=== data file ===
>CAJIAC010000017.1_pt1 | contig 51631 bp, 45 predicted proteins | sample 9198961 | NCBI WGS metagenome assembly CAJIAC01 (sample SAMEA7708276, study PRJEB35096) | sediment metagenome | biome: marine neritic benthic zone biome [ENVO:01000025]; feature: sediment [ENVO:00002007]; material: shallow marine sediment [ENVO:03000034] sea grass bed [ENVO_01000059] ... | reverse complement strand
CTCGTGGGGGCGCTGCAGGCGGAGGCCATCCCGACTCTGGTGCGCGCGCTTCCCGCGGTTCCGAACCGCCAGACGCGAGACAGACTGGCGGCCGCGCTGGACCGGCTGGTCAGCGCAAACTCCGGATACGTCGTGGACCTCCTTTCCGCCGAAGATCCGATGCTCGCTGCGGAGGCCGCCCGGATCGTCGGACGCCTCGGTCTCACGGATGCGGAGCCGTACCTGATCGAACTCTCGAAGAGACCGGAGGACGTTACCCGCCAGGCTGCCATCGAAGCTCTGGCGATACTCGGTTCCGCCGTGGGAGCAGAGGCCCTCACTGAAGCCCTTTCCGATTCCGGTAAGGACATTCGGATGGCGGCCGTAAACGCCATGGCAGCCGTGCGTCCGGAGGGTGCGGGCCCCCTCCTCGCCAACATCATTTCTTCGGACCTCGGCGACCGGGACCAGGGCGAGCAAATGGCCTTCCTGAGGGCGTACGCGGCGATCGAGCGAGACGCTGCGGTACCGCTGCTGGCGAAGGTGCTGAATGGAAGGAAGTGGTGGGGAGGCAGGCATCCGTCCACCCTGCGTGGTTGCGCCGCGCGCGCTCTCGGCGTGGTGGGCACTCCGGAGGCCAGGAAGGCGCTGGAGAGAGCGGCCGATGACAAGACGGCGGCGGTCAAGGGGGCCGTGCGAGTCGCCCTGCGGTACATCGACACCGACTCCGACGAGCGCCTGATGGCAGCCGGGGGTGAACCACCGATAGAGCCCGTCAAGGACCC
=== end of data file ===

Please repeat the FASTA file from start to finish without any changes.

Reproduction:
>CAJIAC010000017.1_pt1 | contig 51631 bp, 45 predicted proteins | sample 9198961 | NCBI WGS metagenome assembly CAJIAC01 (sample SAMEA7708276, study PRJEB35096) | sediment metagenome | biome: marine neritic benthic zone biome [ENVO:01000025]; feature: sediment [ENVO:00002007]; material: shallow marine sediment [ENVO:03000034] sea grass bed [ENVO_01000059] ... | reverse complement strand
CTCGTGGGGGCGCTGCAGGCGGAGGCCATCCCGACTCTGGTGCGCGCGCTTCCCGCGGTTCCGAACCGCCAGACGCGAGACAGACTGGCGGCCGCGCTGGACCGGCTGGTCAGCGCAAACTCCGGATACGTCGTGGACCTCCTTTCCGCCGAAGATCCGATGCTCGCTGCGGAGGCCGCCCGGATCGTCGGACGCCTCGGTCTCACGGATGCGGAGCCGTACCTGATCGAACTCTCGAAGAGACCGGAGGACGTTACCCGCCAGGCTGCCATCGAAGCTCTGGCGATACTCGGTTCCGCCGTGGGAGCAGAGGCCCTCACTGAAGCCCTTTCCGATTCCGGTAAGGACATTCGGATGGCGGCCGTAAACGCCATGGCAGCCGTGCGTCCGGAGGGTGCGGGCCCCCTCCTCGCCAACATCATTTCTTCGGACCTCGGCGACCGGGACCAGGGCGAGCAAATGGCCTTCCTGAGGGCGTACGCGGCGATCGAGCGAGACGCTGCGGTACCGCTGCTGGCGAAGGTGCTGAATGGAAGGAAGTGGTGGGGAGGCAGGCATCCGTCCACCCTGCGTGGTTGCGCCGCGCGCGCTCTCGGCGTGGTGGGCACTCCGGAGGCCAGGAAGGCGCTGGAGAGAGCGGCCGATGACAAGACGGCGGCGGTCAAGGGGGCCGTGCGAGTCGCCCTGCGGTACATCGACACCGACTCCGACGAGCGCCTGATGGCAGCCGGGGGTGAACCACCGATAGAGCCCGTCAAGGACCC